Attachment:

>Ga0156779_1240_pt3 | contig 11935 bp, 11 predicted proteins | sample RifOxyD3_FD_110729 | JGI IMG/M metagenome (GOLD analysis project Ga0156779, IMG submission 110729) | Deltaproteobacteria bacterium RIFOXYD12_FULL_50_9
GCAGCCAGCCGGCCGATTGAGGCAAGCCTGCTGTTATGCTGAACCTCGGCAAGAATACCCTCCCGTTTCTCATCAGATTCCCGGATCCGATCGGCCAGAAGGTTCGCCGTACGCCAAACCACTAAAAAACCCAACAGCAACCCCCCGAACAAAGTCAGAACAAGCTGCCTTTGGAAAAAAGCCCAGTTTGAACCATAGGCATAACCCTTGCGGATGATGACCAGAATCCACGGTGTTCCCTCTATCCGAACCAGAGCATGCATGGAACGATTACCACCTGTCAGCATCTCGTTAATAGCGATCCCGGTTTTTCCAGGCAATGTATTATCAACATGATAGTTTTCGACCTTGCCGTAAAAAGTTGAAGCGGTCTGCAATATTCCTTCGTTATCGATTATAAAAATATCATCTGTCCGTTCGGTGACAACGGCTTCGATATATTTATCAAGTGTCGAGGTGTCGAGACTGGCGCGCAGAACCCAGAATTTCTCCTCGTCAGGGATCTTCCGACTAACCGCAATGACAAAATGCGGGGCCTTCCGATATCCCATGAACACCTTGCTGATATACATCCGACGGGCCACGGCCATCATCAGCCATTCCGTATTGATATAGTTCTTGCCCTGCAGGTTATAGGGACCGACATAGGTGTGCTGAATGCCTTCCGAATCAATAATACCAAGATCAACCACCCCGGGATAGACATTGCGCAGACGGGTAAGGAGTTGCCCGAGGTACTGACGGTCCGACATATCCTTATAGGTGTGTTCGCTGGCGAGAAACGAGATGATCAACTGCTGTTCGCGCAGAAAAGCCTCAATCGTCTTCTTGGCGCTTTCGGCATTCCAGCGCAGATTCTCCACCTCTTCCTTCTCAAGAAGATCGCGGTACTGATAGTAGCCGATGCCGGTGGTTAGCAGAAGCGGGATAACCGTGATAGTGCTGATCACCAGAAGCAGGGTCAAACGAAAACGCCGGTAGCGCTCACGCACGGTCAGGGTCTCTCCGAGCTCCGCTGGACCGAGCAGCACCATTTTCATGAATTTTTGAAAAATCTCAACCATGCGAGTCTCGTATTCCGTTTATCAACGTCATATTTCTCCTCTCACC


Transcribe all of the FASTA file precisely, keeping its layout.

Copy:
>Ga0156779_1240_pt3 | contig 11935 bp, 11 predicted proteins | sample RifOxyD3_FD_110729 | JGI IMG/M metagenome (GOLD analysis project Ga0156779, IMG submission 110729) | Deltaproteobacteria bacterium RIFOXYD12_FULL_50_9
GCAGCCAGCCGGCCGATTGAGGCAAGCCTGCTGTTATGCTGAACCTCGGCAAGAATACCCTCCCGTTTCTCATCAGATTCCCGGATCCGATCGGCCAGAAGGTTCGCCGTACGCCAAACCACTAAAAAACCCAACAGCAACCCCCCGAACAAAGTCAGAACAAGCTGCCTTTGGAAAAAAGCCCAGTTTGAACCATAGGCATAACCCTTGCGGATGATGACCAGAATCCACGGTGTTCCCTCTATCCGAACCAGAGCATGCATGGAACGATTACCACCTGTCAGCATCTCGTTAATAGCGATCCCGGTTTTTCCAGGCAATGTATTATCAACATGATAGTTTTCGACCTTGCCGTAAAAAGTTGAAGCGGTCTGCAATATTCCTTCGTTATCGATTATAAAAATATCATCTGTCCGTTCGGTGACAACGGCTTCGATATATTTATCAAGTGTCGAGGTGTCGAGACTGGCGCGCAGAACCCAGAATTTCTCCTCGTCAGGGATCTTCCGACTAACCGCAATGACAAAATGCGGGGCCTTCCGATATCCCATGAACACCTTGCTGATATACATCCGACGGGCCACGGCCATCATCAGCCATTCCGTATTGATATAGTTCTTGCCCTGCAGGTTATAGGGACCGACATAGGTGTGCTGAATGCCTTCCGAATCAATAATACCAAGATCAACCACCCCGGGATAGACATTGCGCAGACGGGTAAGGAGTTGCCCGAGGTACTGACGGTCCGACATATCCTTATAGGTGTGTTCGCTGGCGAGAAACGAGATGATCAACTGCTGTTCGCGCAGAAAAGCCTCAATCGTCTTCTTGGCGCTTTCGGCATTCCAGCGCAGATTCTCCACCTCTTCCTTCTCAAGAAGATCGCGGTACTGATAGTAGCCGATGCCGGTGGTTAGCAGAAGCGGGATAACCGTGATAGTGCTGATCACCAGAAGCAGGGTCAAACGAAAACGCCGGTAGCGCTCACGCACGGTCAGGGTCTCTCCGAGCTCCGCTGGACCGAGCAGCACCATTTTCATGAATTTTTGAAAAATCTCAACCATGCGAGTCTCGTATTCCGTTTATCAACGTCATATTTCTCCTCTCACC